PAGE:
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Editor’s note Egyptian immigrants hold US flags at a naturalization ceremony in Los Angeles. Lucy Nicholson / Reuters

A warmer embrace of Muslims could stop homegrown terrorism

Editor’s note Egyptian immigrants hold US flags at a naturalization ceremony in Los Angeles. Lucy Nicholson / Reuters

Editor’s note Egyptian immigrants hold US flags at a naturalization ceremony in Los Angeles. Lucy Nicholson / Reuters

 

Sarah Lyons-Padilla and Michele Gelfand
The Conversation

The discovery that several of the Paris attackers were European nationals has fueled concern about Muslim immigrants becoming radicalized in the West.

Some politicians have expressed views that the best way to avoid homegrown terrorists is to shut the door.

The refugee migration debate turned even more contentious after authorities found a Syrian passport at the scene of the attack. Poland is now turning back refugees, more than half of American governors have vowed to refuse Middle Easterners seeking a new beginning, and US House Speaker Ryan has asked for a “pause” on the federal Syrian refugee program.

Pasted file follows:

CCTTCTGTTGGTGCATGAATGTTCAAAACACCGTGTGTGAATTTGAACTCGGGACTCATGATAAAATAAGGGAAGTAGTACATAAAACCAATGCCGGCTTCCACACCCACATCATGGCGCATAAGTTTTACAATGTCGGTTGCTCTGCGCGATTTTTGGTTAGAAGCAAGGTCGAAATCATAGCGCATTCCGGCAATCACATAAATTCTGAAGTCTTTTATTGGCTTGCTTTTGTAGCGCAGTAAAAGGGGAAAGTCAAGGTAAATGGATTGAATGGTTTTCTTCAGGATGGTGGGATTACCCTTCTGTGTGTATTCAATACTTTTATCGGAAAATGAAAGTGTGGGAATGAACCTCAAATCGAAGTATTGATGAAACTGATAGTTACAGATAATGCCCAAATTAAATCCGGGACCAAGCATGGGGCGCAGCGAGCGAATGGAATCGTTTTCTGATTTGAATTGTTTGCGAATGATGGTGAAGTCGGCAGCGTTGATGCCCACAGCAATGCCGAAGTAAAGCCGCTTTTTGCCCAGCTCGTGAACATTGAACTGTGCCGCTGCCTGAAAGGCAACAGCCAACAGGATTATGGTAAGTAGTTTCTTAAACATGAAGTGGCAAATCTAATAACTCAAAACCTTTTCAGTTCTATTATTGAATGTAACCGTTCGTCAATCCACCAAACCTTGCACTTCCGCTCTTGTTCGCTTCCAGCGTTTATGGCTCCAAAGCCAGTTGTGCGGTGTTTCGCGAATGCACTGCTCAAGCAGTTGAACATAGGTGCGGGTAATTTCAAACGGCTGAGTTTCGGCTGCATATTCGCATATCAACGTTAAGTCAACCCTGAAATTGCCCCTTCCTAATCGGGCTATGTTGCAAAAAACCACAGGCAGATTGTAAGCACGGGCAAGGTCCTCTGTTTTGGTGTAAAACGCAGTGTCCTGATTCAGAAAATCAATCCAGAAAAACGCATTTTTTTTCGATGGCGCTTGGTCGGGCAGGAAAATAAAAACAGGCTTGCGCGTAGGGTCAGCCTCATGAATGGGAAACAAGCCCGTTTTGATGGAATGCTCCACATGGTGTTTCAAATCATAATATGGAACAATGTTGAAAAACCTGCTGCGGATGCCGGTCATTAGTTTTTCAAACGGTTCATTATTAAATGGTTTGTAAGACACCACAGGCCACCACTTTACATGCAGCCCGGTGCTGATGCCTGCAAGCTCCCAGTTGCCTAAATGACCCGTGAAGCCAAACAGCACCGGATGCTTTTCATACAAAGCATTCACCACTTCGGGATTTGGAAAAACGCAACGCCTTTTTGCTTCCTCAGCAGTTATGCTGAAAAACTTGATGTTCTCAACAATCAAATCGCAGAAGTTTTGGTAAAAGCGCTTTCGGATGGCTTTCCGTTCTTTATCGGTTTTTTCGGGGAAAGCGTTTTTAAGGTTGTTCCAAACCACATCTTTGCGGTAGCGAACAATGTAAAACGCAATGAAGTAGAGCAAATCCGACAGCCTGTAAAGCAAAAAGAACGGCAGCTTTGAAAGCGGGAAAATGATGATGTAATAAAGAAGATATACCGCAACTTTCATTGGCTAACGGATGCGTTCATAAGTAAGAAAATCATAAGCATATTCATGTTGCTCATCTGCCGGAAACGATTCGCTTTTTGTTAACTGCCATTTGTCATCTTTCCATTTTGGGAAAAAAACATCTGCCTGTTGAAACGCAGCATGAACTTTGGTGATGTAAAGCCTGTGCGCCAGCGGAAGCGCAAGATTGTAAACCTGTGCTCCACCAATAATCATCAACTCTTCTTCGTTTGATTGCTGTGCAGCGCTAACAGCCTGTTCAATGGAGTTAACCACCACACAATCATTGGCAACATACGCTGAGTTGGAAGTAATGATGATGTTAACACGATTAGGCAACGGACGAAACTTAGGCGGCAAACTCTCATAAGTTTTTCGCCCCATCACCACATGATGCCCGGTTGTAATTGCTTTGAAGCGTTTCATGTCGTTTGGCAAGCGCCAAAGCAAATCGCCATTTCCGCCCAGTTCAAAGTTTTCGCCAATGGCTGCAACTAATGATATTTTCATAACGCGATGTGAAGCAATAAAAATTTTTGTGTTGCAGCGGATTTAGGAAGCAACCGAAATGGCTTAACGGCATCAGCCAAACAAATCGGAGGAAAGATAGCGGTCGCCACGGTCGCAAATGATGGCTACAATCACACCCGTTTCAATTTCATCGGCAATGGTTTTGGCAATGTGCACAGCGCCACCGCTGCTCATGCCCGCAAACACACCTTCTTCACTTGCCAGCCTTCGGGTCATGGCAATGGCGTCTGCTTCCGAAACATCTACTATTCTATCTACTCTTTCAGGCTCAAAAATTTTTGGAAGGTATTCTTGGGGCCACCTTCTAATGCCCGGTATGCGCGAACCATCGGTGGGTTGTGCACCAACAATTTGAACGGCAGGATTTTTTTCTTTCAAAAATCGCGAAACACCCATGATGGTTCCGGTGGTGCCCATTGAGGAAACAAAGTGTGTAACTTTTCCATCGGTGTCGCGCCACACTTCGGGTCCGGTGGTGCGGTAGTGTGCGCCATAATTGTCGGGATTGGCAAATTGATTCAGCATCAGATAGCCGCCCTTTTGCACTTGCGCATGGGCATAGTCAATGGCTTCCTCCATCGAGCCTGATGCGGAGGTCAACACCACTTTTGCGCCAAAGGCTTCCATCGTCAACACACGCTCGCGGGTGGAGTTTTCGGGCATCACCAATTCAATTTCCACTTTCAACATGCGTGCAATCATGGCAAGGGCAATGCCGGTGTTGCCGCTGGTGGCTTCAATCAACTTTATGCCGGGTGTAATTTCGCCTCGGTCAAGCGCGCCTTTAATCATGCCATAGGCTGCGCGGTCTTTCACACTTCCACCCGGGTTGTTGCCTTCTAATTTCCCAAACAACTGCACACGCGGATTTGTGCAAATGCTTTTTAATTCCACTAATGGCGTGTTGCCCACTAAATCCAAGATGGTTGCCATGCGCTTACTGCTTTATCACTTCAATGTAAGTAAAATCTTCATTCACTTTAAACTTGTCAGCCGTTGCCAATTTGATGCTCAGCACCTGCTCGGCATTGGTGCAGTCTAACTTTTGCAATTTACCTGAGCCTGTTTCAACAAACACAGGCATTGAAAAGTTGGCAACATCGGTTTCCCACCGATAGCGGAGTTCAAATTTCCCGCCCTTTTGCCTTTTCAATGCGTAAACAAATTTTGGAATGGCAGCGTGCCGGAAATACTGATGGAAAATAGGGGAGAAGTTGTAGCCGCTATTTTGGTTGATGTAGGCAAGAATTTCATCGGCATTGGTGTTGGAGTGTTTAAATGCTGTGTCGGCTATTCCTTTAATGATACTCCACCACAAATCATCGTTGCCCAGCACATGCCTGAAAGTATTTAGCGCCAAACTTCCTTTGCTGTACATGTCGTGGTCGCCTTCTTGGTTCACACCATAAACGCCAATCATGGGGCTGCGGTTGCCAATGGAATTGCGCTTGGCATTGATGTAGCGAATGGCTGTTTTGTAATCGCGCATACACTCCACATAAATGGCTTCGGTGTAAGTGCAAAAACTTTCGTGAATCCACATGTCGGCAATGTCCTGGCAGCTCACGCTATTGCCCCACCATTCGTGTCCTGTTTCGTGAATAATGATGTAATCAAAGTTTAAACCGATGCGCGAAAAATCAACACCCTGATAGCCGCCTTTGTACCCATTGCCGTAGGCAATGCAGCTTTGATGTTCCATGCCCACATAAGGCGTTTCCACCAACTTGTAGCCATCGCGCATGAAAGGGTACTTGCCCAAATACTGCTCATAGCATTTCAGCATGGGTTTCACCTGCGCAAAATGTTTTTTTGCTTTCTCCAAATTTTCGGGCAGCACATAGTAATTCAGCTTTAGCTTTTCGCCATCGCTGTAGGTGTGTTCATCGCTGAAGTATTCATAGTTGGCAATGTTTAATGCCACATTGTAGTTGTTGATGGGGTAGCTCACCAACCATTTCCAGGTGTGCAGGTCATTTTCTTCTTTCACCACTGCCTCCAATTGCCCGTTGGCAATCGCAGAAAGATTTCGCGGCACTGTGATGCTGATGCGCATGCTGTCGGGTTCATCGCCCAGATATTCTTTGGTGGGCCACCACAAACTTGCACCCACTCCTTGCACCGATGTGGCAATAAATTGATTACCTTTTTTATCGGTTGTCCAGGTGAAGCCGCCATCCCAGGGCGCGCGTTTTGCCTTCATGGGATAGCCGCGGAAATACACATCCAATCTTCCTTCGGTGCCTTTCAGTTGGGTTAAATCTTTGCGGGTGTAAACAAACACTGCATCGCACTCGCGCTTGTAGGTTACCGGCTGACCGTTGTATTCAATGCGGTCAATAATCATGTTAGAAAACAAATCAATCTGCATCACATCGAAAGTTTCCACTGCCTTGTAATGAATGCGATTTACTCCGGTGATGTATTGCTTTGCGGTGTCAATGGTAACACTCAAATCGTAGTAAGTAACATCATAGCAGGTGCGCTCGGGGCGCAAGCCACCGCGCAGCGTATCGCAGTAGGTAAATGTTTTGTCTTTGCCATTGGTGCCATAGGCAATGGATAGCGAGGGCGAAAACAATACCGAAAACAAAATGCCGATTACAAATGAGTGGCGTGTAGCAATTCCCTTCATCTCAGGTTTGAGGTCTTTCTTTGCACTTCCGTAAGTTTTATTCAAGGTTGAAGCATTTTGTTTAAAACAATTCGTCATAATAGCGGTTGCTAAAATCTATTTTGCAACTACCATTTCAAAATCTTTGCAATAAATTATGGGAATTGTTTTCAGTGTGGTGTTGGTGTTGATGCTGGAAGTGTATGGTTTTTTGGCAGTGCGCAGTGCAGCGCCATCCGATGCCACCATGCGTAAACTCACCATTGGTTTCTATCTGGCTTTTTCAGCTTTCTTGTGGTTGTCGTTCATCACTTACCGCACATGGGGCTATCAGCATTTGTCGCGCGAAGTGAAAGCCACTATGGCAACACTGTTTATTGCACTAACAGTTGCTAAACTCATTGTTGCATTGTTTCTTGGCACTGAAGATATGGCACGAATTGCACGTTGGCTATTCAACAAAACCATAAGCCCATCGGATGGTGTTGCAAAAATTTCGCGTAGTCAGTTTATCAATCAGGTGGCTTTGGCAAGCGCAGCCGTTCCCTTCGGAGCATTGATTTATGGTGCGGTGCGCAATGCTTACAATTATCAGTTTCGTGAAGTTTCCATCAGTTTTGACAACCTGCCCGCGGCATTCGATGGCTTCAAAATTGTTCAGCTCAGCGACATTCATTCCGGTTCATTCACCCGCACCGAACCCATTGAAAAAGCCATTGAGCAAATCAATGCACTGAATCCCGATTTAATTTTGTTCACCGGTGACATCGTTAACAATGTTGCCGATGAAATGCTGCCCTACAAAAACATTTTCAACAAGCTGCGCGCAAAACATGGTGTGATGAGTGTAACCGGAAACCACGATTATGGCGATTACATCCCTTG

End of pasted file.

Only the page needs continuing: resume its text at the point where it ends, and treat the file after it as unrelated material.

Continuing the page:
Fearful reactions to terrorist violence are nothing new. Incidents of extremist activity are often followed by anti-Islam protests or hate crimes. Reports of ISIS luring Western Muslims abroad are followed by a tightening of homeland security policy. Just after the attacks in Paris, presidential hopeful Donald Trump said that he would be willing to close mosques in the US.

Such displays of intolerance can make Muslims feel like they don’t belong in Europe or the United States.

Our research, forthcoming in Behavioral Science and Policy, shows that making Muslims feel this way can fuel support for radical movements. In other words, many Western policies that aim to prevent terrorism may actually be causing it.

Preventing radicalization